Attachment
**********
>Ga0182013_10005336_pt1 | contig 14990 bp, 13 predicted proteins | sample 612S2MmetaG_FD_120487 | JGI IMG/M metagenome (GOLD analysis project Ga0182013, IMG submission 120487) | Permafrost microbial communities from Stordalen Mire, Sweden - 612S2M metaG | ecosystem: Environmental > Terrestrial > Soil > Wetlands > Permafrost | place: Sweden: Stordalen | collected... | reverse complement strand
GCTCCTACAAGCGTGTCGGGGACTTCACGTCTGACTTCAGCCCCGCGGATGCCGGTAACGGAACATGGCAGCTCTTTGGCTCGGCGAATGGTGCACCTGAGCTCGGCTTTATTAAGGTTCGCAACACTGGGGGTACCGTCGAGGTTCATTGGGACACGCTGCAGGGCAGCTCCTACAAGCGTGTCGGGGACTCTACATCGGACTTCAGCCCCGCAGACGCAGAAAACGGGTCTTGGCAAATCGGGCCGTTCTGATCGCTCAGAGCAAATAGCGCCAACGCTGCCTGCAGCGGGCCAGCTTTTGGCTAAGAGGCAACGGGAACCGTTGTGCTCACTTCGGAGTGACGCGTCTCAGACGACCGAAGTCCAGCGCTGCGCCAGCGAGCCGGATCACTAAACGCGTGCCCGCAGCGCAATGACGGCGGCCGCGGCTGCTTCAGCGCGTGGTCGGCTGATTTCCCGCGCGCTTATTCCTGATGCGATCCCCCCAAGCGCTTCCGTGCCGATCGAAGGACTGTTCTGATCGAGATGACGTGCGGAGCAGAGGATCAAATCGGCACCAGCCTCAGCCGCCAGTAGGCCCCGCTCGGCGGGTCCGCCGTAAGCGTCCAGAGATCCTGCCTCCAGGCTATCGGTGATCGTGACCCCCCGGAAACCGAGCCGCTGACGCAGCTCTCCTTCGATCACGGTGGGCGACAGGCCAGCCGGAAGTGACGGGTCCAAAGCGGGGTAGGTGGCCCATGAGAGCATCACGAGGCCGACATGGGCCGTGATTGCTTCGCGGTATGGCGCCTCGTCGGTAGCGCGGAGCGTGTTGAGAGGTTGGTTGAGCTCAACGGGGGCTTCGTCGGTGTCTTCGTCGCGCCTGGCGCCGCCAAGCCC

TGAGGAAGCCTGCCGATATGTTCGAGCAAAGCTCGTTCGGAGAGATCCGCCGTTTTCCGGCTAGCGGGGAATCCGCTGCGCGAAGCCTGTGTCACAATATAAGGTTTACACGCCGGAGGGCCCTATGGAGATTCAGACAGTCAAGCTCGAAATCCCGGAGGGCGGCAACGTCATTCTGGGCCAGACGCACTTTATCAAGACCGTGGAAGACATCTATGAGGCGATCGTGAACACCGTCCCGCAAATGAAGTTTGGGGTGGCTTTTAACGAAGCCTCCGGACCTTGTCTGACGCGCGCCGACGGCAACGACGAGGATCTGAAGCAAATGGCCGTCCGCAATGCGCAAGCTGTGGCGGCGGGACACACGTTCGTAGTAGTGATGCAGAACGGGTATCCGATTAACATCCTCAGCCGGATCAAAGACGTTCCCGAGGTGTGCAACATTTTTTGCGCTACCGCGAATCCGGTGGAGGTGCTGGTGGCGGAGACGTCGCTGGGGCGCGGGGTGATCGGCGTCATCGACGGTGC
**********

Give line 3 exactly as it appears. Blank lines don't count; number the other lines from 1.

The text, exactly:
TGAGGAAGCCTGCCGATATGTTCGAGCAAAGCTCGTTCGGAGAGATCCGCCGTTTTCCGGCTAGCGGGGAATCCGCTGCGCGAAGCCTGTGTCACAATATAAGGTTTACACGCCGGAGGGCCCTATGGAGATTCAGACAGTCAAGCTCGAAATCCCGGAGGGCGGCAACGTCATTCTGGGCCAGACGCACTTTATCAAGACCGTGGAAGACATCTATGAGGCGATCGTGAACACCGTCCCGCAAATGAAGTTTGGGGTGGCTTTTAACGAAGCCTCCGGACCTTGTCTGACGCGCGCCGACGGCAACGACGAGGATCTGAAGCAAATGGCCGTCCGCAATGCGCAAGCTGTGGCGGCGGGACACACGTTCGTAGTAGTGATGCAGAACGGGTATCCGATTAACATCCTCAGCCGGATCAAAGACGTTCCCGAGGTGTGCAACATTTTTTGCGCTACCGCGAATCCGGTGGAGGTGCTGGTGGCGGAGACGTCGCTGGGGCGCGGGGTGATCGGCGTCATCGACGGTGC